FIG. 4 illustrates the deposition of a metallic gate followed by source and drain implants using the gate as a mask in a self-aligned process according to the present invention. A metallic gate is formed from conductive refractory layers 13 and 14 (which in the preferred embodiment is a multilayer combination of Pt-Au). The gate platinum-gold multilayer 13, 14 is deposited using, for example, an electron beam evaporator having a vacuum prior to deposition of less than 5×10-7 Torr. Following deposition of the layers 13 and 14 over the surface, they are patterned according to techniques known in the art. An example of such a technique is depositing a masking layer thereover, patterning the masking layer, and then forming the desired gate pattern. The gate 13, 14 forms an implant gate etch mask for the subsequent ion implantation of the source and drain region.
After the implants in the source and drain regions 15, (as well as in the channel region 12) have been made, according to techniques known in the art, implant damage is annealed out of the wafer. The implanted impurity atom (Si28 or Si29) becomes electrically active by donating an electron into the conduction band. According to the present invention, the process of annealing the wafer is typically performed at a temperature of 825° C. for 30 minutes, with the tungsten serving as an anneal mask. Another typical anneal temperature and timer is 950° C. for 2 seconds. In addition to the preferred embodiment described above, one may also utilize other refracting metals and silicides, and other top gate metal apart from Pt-Au i.e., multilayer combination of Cr-Au, or Ti-Au, which are within the ambit of the present invention.
FIG. 5 shows the subsequent undercutting of the tungsten gate layer. The tungsten layer is etched in a CF4 plasma in a planar reactive ion etcher to expose the source and drain regions 15 and to undercut the gate 13, 14. The Pt-Au gate 13, 14 is unaffected by the CF4 plasma and serves as an etch mask, as shown in FIG. 5.
FIG. 6 shows the deposition of a nitride passifying layer over the surface of the structure in FIG. 5, patterning such layer so as to create apertures for source and drain contacts, and the deposition of ohmic source and drain contacts.
Immediately following the plasma etch, a passivating dielectric layer 16 (Si3 N4) is deposited in a plasma deposition station by the reaction of NH4 and SiH4 at temperatures around 300° C. (SiO2 can also be used) on the sample protecting the exposed areas around the gate. Apertures are then opened in the Si3 N4 layer by etching the layer with an oxygen plasma in a planar reactive ion etcher in order that ohmic contacts to the source and drain regions 15 may be made. The ohmic contacts preferably consist of an Au-Sn or Au-Ge based alloy 17 which are deposited in the apertures in the Si3 N4 layer 16. The ohmic contacts are made ohmic by thermally annealing the device at elevated temperatures (about 400° C.) for short periods of time (about 30 seconds). After a quick alloy, the final device is formed, as shown in FIG. 6.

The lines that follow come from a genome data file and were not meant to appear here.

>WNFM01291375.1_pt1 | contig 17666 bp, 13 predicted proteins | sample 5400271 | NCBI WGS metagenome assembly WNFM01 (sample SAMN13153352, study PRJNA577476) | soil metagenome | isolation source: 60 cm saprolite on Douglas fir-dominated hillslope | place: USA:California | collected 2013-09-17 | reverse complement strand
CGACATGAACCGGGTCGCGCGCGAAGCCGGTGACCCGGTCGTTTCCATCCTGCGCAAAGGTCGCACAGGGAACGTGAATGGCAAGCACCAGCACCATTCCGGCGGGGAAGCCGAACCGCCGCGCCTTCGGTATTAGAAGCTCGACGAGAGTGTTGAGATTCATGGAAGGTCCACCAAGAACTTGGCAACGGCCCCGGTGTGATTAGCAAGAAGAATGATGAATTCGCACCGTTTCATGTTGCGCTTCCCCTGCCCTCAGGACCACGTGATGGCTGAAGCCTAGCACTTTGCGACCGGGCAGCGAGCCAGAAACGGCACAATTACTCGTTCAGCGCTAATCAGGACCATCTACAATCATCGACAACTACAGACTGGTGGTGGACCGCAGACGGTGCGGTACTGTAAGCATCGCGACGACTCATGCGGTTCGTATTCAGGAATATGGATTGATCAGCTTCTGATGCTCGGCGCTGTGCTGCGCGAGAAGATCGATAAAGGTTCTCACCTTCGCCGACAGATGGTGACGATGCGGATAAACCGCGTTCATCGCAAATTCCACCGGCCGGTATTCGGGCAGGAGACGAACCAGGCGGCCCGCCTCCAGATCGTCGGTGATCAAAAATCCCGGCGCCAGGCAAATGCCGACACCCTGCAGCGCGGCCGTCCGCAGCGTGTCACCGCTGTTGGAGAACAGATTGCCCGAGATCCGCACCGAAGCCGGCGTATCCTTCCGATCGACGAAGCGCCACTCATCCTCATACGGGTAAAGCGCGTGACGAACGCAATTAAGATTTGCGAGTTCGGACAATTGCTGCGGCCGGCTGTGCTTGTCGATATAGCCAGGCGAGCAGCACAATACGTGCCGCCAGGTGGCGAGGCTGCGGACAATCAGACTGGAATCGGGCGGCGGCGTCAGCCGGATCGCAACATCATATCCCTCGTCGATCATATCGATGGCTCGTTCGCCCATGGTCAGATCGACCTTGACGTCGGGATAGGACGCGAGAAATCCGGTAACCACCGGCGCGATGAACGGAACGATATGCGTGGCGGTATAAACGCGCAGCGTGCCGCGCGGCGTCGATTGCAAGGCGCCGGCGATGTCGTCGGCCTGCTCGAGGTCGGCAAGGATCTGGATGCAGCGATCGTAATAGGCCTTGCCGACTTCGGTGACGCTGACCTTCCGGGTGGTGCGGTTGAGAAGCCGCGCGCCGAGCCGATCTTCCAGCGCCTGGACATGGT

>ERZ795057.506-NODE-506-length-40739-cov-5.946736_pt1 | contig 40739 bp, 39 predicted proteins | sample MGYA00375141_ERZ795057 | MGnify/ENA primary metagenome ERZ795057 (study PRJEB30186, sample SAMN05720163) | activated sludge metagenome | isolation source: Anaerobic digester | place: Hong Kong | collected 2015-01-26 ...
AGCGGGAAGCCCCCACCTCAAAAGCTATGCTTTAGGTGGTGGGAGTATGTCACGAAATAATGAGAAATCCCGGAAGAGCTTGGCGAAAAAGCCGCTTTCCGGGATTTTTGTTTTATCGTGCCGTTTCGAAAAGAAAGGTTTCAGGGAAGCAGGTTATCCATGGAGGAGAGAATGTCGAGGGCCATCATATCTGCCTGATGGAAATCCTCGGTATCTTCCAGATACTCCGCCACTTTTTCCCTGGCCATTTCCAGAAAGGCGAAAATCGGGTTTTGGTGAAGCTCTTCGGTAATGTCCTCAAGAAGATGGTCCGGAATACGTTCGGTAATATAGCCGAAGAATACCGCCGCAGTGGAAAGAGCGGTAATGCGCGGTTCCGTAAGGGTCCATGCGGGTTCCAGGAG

It should be noted that additional process steps could be employed in order to isolate the device from surrounding active semiconductor regions e.g., utilizing a patterned boron ion implant prior to the removal of the tungsten, as is known to those skilled in the art.
It will be obvious to those skilled in the art that the semiconductor process according to the present invention can be implemented with various semiconductor technologies and different combinations of known process steps, and that the preferred embodiments illustrated here are merely exemplary. The thickness of the layers, depth of penetration of the various zones and regions, the interlayer materials, and in particular the configuration and distance between the various layers and zones, as well as the types of solid state devices to be formed can be chosen depending upon the desired applications and properties. These and other variations can be further elaborated by those skilled in the art without departing from the scope of the present invention.
The present invention is also not restricted to the specific semiconductor materials and circuits described. For example, it may be pointed out that semiconductor materials other than GaAs or even III A-V B compounds, may be used. Furthermore, the conductivity types and dopant levels of various layers and the polarity of the operating voltages may be adapted to the specific device and application. Moreover, the voltage level and the static or dynamic nature of the signals applied to the various terminals and electrodes of the device, as well as the voltage sources, may be suitably selected as desired for a particular application.
Without further analysis, the foregoing will so fully reveal the gist of the present invention that others can, readily adapt it for various applications without omitting features that fairly constitute essential characteristics of the generic or specific aspects of this invention, and, therefore, such adaptations should and are intended to be comprehended within the meaning and range of equivalence of the following claims.